The subject of automotive re-creations is usually a contentious one, but for those purists who frown upon such machines, I would ask what happens when the real cars no longer exist or are no longer usable? To my mind, the motoring world is a richer place for having glorious devices like Audi’s Auto Union re-creations out on track. These cars bring otherwise-lost history alive—as does this meticulously built-from-scratch Ferrari Sharknose.
The Carlo Chiti-designed Dino 156 F1 “Sharknose,” so named for the shape of its snout, was Maranello’s first rear-engined Grand Prix car run to the new-for-1961 1.5-liter Formula 1 regulations. Pit-lane pundits predicted that Ferrari would lag behind Cooper and Lotus, which both had a head start in rear-engined design, but they were wrong: Phil Hill and Ferrari won both ’61 World Championships.
Alas, by virtue of racing accidents and deliberate destruction, none of the original eight cars survive. Enter Jan Biekens, who had both a dream to own a Sharknose and the resources to build the next best thing.
AS A BOY, I used to go to Spa-Francorchamps for the Grands Prix, so I have always liked racing,” explains Biekens, who has been historic racing a 500 Mondial (s/n 0536MD) and a 275 GTB for the past decade, as well as a single-seat Stanguellini Formula Junior since 2006. “I am Dutch but I live in Belgium, and I started to read about the Belgian drivers from the period between 1955 and 1965. I like that period very much.”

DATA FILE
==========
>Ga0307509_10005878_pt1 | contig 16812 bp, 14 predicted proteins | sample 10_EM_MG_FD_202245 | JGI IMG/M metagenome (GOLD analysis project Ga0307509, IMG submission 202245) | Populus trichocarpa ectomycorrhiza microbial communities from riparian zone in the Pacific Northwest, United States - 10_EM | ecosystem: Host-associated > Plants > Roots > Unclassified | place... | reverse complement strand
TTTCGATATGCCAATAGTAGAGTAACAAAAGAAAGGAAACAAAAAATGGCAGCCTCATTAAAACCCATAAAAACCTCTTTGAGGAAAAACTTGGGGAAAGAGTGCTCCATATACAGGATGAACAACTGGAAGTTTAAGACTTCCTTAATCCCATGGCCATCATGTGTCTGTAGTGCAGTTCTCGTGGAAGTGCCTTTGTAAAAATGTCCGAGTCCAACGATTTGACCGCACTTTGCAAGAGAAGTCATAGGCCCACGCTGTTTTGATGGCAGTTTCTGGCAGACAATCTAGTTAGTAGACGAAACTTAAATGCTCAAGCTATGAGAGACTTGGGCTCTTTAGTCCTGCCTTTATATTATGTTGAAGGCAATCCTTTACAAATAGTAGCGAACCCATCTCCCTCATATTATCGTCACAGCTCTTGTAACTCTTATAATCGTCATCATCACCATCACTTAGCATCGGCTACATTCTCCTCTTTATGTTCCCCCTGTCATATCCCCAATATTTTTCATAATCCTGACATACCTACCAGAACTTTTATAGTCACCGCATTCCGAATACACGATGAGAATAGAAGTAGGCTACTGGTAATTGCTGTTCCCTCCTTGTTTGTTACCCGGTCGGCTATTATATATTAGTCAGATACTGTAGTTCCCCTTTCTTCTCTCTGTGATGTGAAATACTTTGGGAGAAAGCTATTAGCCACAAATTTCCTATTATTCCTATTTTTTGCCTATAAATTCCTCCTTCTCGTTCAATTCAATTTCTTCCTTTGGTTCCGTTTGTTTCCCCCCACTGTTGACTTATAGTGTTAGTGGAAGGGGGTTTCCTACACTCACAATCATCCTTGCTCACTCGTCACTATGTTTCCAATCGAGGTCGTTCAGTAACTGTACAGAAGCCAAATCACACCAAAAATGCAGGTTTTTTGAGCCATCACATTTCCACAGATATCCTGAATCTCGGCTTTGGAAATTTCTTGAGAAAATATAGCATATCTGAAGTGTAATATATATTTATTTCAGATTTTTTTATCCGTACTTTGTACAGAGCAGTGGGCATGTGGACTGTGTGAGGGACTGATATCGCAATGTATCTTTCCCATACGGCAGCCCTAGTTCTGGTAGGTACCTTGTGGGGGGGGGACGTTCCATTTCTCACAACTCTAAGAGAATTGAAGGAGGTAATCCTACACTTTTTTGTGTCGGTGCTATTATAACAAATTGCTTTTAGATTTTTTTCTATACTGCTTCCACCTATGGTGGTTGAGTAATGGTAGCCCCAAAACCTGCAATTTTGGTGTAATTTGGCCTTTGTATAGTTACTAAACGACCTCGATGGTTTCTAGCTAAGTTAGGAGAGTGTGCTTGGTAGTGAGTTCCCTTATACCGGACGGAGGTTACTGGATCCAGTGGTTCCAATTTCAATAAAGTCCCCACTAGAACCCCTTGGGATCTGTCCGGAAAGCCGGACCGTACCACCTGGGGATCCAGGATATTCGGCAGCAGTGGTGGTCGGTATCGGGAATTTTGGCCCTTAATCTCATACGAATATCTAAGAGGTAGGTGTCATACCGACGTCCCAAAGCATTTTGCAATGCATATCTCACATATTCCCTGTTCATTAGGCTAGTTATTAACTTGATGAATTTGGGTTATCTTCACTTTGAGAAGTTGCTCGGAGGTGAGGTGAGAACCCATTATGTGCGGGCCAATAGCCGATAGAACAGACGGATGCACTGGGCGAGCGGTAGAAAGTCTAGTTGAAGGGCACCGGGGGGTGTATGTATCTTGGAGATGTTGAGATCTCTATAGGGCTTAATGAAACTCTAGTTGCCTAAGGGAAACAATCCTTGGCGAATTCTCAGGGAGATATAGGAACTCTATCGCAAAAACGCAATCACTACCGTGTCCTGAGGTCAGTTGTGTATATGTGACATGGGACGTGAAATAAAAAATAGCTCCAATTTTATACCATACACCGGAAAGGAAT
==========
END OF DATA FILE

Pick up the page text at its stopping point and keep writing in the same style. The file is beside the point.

This interest led to three events which triggered Biekens’ desire for a Sharknose. The first was watching Chris Rea’s 1996 film La Passione, about a young boy, Jo Maldini, who became fascinated with Ferrari, Wolfgang von Trips and the Sharknose. The second was a visit to Villa Trips, a German museum dedicated to Wolfgang. The third was reading Ed McDonough’s book, Ferrari 156 Sharknose.
“After this, the idea of re-creating a Sharknose became a bit of an obsession, similar to Jo Maldini’s dream in Chris Rea’s film,” Biekens explains. “I started collecting photographs of the Sharknose and I read Olivier Gendebien’s memoirs, and then started to read more about him. I don’t think Gendebien got the attention he deserved. He won almost every long-distance race that existed in those years and had a great ability to bring a car home.”
Belgian aristocrat and World War II resistance fighter Gendebien was a world-class sports-car driver. During his years with Ferrari, from 1955 until his retirement in ’62, he won the 24 Hours of Le Mans four times; the Targa Florio, Tour de France and 12 Hours of Sebring three times each; the 12 Hours of Reims twice; and the Tour of Sicily and the Nürburgring 1,000-kms once.
Gendebien also occasionally drove Ferrari Grand Prix cars, and it was this that Biekens focused on: “I decided that I would like to build his yellow car.” That would be Sharknose s/n 0002, which was driven by Gendebien in the ’61 Belgian GP at Spa; he briefly led his home race, but dropped back to fourth at the finish, behind three works Sharknoses, due to an oil leak. This was the only occasion that the car (which would also carry Hill to the title at Monza later in the year) was liveried in yellow, Belgium’s national racing color.
HAVING DECIDED WHAT TO BUILD, Biekens needed to find the right person to build it. In late 2003, he visited Jim Stokes Workshops in Portsmouth, England: “I read an article about Stokes building [replica] Lancia D50s, so I went to see him.”